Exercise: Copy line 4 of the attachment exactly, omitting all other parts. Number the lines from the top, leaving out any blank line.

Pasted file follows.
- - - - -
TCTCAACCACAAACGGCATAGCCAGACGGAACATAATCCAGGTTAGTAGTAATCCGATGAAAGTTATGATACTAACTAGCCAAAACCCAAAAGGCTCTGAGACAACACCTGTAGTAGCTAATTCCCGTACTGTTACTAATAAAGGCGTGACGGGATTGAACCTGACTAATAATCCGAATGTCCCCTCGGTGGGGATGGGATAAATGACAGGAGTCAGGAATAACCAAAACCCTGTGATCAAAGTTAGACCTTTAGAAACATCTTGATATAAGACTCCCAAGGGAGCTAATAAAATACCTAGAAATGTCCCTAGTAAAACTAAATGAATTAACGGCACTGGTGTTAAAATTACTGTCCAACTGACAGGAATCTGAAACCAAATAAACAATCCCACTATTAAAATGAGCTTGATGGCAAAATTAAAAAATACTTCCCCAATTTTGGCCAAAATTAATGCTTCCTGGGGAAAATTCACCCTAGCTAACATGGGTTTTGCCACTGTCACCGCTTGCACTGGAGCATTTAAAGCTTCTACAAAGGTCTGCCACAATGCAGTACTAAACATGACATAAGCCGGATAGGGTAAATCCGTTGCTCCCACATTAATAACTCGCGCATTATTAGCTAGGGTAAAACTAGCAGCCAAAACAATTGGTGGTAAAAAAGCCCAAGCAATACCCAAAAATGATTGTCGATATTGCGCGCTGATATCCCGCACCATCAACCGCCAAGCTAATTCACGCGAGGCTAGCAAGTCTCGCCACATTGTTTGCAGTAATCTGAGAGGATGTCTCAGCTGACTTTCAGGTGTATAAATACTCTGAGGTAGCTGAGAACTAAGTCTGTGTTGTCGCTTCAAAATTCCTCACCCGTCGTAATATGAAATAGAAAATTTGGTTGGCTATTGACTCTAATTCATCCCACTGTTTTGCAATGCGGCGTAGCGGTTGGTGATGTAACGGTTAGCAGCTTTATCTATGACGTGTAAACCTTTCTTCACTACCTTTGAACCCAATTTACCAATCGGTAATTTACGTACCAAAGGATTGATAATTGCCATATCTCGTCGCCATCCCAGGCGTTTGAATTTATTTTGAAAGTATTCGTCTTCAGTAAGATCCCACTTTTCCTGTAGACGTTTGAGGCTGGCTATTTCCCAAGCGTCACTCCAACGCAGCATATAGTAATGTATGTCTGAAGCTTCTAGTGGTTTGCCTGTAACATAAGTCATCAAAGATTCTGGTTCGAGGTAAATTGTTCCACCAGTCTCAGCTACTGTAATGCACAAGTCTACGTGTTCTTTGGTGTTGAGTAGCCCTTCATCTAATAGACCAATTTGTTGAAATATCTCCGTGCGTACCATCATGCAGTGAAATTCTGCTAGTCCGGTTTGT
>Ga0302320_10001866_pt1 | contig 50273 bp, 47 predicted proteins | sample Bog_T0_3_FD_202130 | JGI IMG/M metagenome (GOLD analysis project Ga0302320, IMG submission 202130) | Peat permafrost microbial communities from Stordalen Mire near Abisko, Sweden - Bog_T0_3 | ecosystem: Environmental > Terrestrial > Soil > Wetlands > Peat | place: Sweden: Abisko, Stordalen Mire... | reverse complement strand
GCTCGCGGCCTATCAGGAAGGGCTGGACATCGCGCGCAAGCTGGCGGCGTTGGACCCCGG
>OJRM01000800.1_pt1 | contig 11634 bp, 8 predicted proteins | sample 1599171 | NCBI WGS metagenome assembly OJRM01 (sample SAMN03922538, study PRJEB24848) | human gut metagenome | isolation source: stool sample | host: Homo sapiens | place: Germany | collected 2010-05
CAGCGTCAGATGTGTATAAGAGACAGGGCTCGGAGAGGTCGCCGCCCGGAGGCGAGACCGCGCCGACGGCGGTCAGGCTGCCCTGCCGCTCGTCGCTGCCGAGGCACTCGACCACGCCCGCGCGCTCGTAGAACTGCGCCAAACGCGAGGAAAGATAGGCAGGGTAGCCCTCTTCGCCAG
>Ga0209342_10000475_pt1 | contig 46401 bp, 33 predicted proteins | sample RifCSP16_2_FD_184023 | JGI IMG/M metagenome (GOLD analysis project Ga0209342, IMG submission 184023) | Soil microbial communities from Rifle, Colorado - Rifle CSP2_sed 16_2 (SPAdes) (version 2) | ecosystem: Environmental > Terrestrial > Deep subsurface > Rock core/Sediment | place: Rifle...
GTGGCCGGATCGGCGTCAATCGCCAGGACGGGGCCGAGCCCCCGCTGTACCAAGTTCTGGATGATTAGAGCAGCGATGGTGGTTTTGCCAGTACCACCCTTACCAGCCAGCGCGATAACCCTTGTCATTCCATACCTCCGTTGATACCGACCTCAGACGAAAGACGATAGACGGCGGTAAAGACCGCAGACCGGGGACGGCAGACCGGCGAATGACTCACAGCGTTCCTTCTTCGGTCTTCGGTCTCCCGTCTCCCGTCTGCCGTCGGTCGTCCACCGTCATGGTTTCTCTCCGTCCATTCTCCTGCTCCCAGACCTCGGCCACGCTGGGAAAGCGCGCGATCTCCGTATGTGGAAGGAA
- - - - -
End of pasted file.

>OJRM01000800.1_pt1 | contig 11634 bp, 8 predicted proteins | sample 1599171 | NCBI WGS metagenome assembly OJRM01 (sample SAMN03922538, study PRJEB24848) | human gut metagenome | isolation source: stool sample | host: Homo sapiens | place: Germany | collected 2010-05